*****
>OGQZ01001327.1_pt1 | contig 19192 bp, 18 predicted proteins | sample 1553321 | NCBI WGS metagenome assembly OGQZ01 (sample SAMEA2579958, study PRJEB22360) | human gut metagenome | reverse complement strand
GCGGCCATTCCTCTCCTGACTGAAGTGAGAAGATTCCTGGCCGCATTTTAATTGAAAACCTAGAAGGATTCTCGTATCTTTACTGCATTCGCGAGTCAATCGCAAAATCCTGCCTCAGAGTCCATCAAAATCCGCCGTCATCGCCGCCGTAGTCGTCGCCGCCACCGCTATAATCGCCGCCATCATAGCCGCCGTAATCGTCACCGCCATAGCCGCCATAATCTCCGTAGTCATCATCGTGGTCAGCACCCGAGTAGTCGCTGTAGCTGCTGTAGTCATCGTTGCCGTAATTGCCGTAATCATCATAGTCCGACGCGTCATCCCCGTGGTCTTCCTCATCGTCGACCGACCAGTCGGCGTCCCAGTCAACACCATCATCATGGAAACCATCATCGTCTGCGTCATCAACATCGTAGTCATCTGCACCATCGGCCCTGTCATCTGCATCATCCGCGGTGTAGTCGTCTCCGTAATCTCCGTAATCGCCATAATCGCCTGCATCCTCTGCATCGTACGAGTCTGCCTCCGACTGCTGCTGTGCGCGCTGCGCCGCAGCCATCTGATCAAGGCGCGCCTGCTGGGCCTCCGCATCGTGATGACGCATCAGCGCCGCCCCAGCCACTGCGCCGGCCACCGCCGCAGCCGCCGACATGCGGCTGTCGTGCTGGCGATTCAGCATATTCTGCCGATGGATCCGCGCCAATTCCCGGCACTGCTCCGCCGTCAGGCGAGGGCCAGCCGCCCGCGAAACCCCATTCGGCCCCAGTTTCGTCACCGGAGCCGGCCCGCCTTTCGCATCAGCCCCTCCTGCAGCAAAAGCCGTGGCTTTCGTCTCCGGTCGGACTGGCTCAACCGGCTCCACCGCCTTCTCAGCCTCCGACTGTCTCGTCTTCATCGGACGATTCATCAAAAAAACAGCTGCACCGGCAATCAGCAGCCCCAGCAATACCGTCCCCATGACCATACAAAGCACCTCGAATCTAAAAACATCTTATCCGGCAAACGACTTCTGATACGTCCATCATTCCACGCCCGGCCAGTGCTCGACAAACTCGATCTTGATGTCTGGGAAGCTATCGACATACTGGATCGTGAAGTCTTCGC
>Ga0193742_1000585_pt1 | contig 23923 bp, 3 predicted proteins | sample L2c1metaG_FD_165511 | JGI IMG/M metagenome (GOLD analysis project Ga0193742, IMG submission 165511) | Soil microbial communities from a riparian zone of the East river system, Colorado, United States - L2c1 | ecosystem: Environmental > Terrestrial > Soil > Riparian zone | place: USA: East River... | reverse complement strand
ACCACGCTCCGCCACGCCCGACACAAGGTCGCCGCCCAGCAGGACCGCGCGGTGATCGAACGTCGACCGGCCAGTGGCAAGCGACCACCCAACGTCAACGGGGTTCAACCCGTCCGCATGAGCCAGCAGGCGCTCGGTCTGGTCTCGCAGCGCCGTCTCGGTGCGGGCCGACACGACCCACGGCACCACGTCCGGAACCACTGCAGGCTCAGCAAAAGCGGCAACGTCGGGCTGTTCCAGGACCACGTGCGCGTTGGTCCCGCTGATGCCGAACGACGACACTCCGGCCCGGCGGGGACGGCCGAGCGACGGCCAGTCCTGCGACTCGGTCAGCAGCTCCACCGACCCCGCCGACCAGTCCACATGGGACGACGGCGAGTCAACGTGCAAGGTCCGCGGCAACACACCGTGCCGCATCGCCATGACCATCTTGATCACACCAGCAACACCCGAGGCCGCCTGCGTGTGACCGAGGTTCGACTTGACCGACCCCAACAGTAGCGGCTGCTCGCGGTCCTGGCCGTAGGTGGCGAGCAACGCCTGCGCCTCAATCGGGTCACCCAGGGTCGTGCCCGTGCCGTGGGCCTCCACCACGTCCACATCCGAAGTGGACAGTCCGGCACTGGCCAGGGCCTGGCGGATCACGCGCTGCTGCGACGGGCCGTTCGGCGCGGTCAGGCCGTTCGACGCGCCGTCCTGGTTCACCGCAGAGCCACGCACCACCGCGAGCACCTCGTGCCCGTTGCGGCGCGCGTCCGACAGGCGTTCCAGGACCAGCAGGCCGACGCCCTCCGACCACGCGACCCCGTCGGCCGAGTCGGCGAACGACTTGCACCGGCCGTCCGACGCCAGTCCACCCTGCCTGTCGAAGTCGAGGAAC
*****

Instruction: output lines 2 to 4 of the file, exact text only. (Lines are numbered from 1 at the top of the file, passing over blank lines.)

GCGGCCATTCCTCTCCTGACTGAAGTGAGAAGATTCCTGGCCGCATTTTAATTGAAAACCTAGAAGGATTCTCGTATCTTTACTGCATTCGCGAGTCAATCGCAAAATCCTGCCTCAGAGTCCATCAAAATCCGCCGTCATCGCCGCCGTAGTCGTCGCCGCCACCGCTATAATCGCCGCCATCATAGCCGCCGTAATCGTCACCGCCATAGCCGCCATAATCTCCGTAGTCATCATCGTGGTCAGCACCCGAGTAGTCGCTGTAGCTGCTGTAGTCATCGTTGCCGTAATTGCCGTAATCATCATAGTCCGACGCGTCATCCCCGTGGTCTTCCTCATCGTCGACCGACCAGTCGGCGTCCCAGTCAACACCATCATCATGGAAACCATCATCGTCTGCGTCATCAACATCGTAGTCATCTGCACCATCGGCCCTGTCATCTGCATCATCCGCGGTGTAGTCGTCTCCGTAATCTCCGTAATCGCCATAATCGCCTGCATCCTCTGCATCGTACGAGTCTGCCTCCGACTGCTGCTGTGCGCGCTGCGCCGCAGCCATCTGATCAAGGCGCGCCTGCTGGGCCTCCGCATCGTGATGACGCATCAGCGCCGCCCCAGCCACTGCGCCGGCCACCGCCGCAGCCGCCGACATGCGGCTGTCGTGCTGGCGATTCAGCATATTCTGCCGATGGATCCGCGCCAATTCCCGGCACTGCTCCGCCGTCAGGCGAGGGCCAGCCGCCCGCGAAACCCCATTCGGCCCCAGTTTCGTCACCGGAGCCGGCCCGCCTTTCGCATCAGCCCCTCCTGCAGCAAAAGCCGTGGCTTTCGTCTCCGGTCGGACTGGCTCAACCGGCTCCACCGCCTTCTCAGCCTCCGACTGTCTCGTCTTCATCGGACGATTCATCAAAAAAACAGCTGCACCGGCAATCAGCAGCCCCAGCAATACCGTCCCCATGACCATACAAAGCACCTCGAATCTAAAAACATCTTATCCGGCAAACGACTTCTGATACGTCCATCATTCCACGCCCGGCCAGTGCTCGACAAACTCGATCTTGATGTCTGGGAAGCTATCGACATACTGGATCGTGAAGTCTTCGC
>Ga0193742_1000585_pt1 | contig 23923 bp, 3 predicted proteins | sample L2c1metaG_FD_165511 | JGI IMG/M metagenome (GOLD analysis project Ga0193742, IMG submission 165511) | Soil microbial communities from a riparian zone of the East river system, Colorado, United States - L2c1 | ecosystem: Environmental > Terrestrial > Soil > Riparian zone | place: USA: East River... | reverse complement strand
ACCACGCTCCGCCACGCCCGACACAAGGTCGCCGCCCAGCAGGACCGCGCGGTGATCGAACGTCGACCGGCCAGTGGCAAGCGACCACCCAACGTCAACGGGGTTCAACCCGTCCGCATGAGCCAGCAGGCGCTCGGTCTGGTCTCGCAGCGCCGTCTCGGTGCGGGCCGACACGACCCACGGCACCACGTCCGGAACCACTGCAGGCTCAGCAAAAGCGGCAACGTCGGGCTGTTCCAGGACCACGTGCGCGTTGGTCCCGCTGATGCCGAACGACGACACTCCGGCCCGGCGGGGACGGCCGAGCGACGGCCAGTCCTGCGACTCGGTCAGCAGCTCCACCGACCCCGCCGACCAGTCCACATGGGACGACGGCGAGTCAACGTGCAAGGTCCGCGGCAACACACCGTGCCGCATCGCCATGACCATCTTGATCACACCAGCAACACCCGAGGCCGCCTGCGTGTGACCGAGGTTCGACTTGACCGACCCCAACAGTAGCGGCTGCTCGCGGTCCTGGCCGTAGGTGGCGAGCAACGCCTGCGCCTCAATCGGGTCACCCAGGGTCGTGCCCGTGCCGTGGGCCTCCACCACGTCCACATCCGAAGTGGACAGTCCGGCACTGGCCAGGGCCTGGCGGATCACGCGCTGCTGCGACGGGCCGTTCGGCGCGGTCAGGCCGTTCGACGCGCCGTCCTGGTTCACCGCAGAGCCACGCACCACCGCGAGCACCTCGTGCCCGTTGCGGCGCGCGTCCGACAGGCGTTCCAGGACCAGCAGGCCGACGCCCTCCGACCACGCGACCCCGTCGGCCGAGTCGGCGAACGACTTGCACCGGCCGTCCGACGCCAGTCCACCCTGCCTGTCGAAGTCGAGGAAC